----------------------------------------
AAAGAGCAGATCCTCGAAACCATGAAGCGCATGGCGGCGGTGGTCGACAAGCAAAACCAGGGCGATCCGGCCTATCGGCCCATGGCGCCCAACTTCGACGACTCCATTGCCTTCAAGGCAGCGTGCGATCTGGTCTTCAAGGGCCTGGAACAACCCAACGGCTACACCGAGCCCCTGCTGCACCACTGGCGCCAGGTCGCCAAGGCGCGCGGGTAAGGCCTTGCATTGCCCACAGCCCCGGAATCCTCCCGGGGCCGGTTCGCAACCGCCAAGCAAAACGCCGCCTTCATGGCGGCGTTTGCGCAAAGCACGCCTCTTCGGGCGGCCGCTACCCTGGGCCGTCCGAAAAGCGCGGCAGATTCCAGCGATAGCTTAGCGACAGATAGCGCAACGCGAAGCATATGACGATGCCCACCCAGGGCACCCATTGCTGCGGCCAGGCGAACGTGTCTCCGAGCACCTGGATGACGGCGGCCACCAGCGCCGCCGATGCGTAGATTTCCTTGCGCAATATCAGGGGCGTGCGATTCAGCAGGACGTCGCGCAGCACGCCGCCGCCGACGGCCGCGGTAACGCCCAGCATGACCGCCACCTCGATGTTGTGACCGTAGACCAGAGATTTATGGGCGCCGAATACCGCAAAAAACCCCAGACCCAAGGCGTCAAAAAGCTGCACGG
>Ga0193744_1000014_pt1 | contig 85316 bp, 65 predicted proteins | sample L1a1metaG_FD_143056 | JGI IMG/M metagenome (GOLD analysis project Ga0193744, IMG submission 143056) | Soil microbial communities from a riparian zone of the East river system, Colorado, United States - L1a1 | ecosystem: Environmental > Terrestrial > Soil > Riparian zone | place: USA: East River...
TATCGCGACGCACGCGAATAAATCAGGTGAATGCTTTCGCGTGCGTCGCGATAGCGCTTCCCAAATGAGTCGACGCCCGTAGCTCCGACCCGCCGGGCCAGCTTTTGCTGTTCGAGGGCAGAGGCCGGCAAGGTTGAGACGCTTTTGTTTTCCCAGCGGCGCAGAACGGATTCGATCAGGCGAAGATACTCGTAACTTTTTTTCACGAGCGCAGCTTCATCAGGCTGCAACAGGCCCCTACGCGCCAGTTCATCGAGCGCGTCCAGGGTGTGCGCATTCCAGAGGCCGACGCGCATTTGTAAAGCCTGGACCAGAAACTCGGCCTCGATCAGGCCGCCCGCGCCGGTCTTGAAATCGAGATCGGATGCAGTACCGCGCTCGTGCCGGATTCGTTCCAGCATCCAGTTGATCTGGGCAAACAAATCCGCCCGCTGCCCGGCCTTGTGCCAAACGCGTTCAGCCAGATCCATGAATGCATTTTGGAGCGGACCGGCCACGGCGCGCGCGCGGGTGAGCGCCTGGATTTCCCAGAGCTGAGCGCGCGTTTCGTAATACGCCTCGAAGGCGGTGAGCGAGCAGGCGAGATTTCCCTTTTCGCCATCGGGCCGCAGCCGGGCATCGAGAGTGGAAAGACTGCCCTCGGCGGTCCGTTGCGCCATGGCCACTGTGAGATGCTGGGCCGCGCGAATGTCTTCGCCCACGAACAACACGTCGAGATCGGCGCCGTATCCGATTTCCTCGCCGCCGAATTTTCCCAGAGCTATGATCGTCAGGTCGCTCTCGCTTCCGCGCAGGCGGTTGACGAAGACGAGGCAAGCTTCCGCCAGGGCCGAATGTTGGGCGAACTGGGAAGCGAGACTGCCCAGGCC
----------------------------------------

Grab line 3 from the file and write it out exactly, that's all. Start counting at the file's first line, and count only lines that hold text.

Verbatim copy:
TATCGCGACGCACGCGAATAAATCAGGTGAATGCTTTCGCGTGCGTCGCGATAGCGCTTCCCAAATGAGTCGACGCCCGTAGCTCCGACCCGCCGGGCCAGCTTTTGCTGTTCGAGGGCAGAGGCCGGCAAGGTTGAGACGCTTTTGTTTTCCCAGCGGCGCAGAACGGATTCGATCAGGCGAAGATACTCGTAACTTTTTTTCACGAGCGCAGCTTCATCAGGCTGCAACAGGCCCCTACGCGCCAGTTCATCGAGCGCGTCCAGGGTGTGCGCATTCCAGAGGCCGACGCGCATTTGTAAAGCCTGGACCAGAAACTCGGCCTCGATCAGGCCGCCCGCGCCGGTCTTGAAATCGAGATCGGATGCAGTACCGCGCTCGTGCCGGATTCGTTCCAGCATCCAGTTGATCTGGGCAAACAAATCCGCCCGCTGCCCGGCCTTGTGCCAAACGCGTTCAGCCAGATCCATGAATGCATTTTGGAGCGGACCGGCCACGGCGCGCGCGCGGGTGAGCGCCTGGATTTCCCAGAGCTGAGCGCGCGTTTCGTAATACGCCTCGAAGGCGGTGAGCGAGCAGGCGAGATTTCCCTTTTCGCCATCGGGCCGCAGCCGGGCATCGAGAGTGGAAAGACTGCCCTCGGCGGTCCGTTGCGCCATGGCCACTGTGAGATGCTGGGCCGCGCGAATGTCTTCGCCCACGAACAACACGTCGAGATCGGCGCCGTATCCGATTTCCTCGCCGCCGAATTTTCCCAGAGCTATGATCGTCAGGTCGCTCTCGCTTCCGCGCAGGCGGTTGACGAAGACGAGGCAAGCTTCCGCCAGGGCCGAATGTTGGGCGAACTGGGAAGCGAGACTGCCCAGGCC